Brooklyn Nine-Nine is back on a new Sunday night slot, and it doesn’t take long for the series to settle back into its groove. The season premiere, entitled “Undercover,” recaptures the magic of season one, opening with Detective Peralta (Andy Samberg) ending an undercover sting operation after infiltrating the local mafia. Upon his return to the precinct, he’s quickly brought up to speed on the events of the past few months (the best gag comes when Boyle and Santiago arrive to the office wearing the same outfit). This is followed by Captain Holt allowing Jake 12 seconds to fill us in on his own highlights while covert: “I fixed a boxing match, smoked a whole cigar, found myself in a room with 12 guys named Sal, and missed you all so very much.” And just like that,Brooklyn Nine-Nine proves once again why it is the funniest show on television.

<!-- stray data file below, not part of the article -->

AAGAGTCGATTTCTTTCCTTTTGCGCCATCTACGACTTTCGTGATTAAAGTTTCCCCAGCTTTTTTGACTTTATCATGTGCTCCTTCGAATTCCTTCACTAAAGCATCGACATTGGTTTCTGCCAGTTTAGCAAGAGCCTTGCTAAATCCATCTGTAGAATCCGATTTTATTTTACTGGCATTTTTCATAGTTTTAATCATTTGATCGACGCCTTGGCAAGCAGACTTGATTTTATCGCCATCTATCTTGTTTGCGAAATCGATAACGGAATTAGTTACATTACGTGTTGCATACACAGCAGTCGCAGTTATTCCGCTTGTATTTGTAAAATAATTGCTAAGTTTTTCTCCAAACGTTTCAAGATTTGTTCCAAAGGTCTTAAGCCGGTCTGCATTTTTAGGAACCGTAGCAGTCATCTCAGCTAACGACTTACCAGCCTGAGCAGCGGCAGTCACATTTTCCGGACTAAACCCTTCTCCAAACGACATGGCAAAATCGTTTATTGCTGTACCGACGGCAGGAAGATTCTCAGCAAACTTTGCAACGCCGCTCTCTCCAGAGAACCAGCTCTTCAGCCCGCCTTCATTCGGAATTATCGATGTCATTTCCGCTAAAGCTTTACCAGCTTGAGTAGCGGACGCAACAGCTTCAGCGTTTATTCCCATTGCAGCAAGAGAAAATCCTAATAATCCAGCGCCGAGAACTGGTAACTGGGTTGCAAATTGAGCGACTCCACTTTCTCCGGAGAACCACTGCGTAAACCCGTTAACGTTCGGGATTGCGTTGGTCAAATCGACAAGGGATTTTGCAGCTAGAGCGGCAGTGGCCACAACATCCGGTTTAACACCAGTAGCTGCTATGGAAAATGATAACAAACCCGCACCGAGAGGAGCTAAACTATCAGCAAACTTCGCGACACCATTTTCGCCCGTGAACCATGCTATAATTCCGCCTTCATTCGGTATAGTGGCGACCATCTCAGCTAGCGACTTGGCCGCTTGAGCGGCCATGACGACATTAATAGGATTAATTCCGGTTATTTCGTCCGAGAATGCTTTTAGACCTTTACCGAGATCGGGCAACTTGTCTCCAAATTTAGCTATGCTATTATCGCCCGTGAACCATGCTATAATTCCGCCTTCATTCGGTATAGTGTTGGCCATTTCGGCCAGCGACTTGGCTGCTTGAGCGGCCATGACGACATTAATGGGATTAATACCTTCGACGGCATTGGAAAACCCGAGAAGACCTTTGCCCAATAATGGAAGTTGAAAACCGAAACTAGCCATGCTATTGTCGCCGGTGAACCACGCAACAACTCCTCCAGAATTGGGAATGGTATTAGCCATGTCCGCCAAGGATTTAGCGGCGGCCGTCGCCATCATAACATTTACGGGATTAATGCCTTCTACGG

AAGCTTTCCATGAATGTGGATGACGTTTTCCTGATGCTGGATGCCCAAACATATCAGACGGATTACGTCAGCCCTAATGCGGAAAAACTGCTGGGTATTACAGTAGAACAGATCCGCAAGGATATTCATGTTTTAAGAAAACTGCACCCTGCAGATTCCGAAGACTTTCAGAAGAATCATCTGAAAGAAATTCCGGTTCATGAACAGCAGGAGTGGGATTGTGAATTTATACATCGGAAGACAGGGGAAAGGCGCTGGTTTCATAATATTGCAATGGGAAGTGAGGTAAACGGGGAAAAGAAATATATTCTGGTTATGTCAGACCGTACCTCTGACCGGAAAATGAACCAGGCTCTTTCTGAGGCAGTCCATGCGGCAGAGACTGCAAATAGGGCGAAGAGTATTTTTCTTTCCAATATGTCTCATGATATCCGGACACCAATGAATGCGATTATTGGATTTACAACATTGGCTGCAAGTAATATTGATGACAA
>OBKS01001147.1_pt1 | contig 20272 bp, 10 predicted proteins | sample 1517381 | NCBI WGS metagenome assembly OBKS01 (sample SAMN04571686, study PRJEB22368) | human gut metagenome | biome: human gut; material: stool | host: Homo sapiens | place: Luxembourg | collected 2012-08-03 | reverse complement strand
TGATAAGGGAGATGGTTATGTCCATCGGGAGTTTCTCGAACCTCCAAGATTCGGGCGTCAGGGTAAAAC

With “Cuanto” we mark the halfway point of the final season, and its first major death. As fans of Boardwalk will attest, though, the only real surprise was that it took as long as it did. If you were running the numbers in Vegas, or Atlantic City for that matter, the odds would come up quick that there will likely be a lot more to come. If only Arnold Rothstein was still around to roll the dice on that one.
Speaking of Rothstein, his former business partner arrived as the game-changer in last weeks episode, leaving this week to make good. Luckily she does at that. In fact, Margaret emerges as the star of the show in “Cuanto”, and it’s not hard to see why.
Character breakdown for the in-development ‘Walking Dead’ spin-off on AMC…
The sixth episode of Lost was the first Sun episode. “House of the Rising Sun”, which originally aired on October 27, 2004, is one of the best episodes of the show’s first season, and it has stuck with me as the moment when Sun became a fully-formed and truly fascinating character, which she would remain until the end of the series.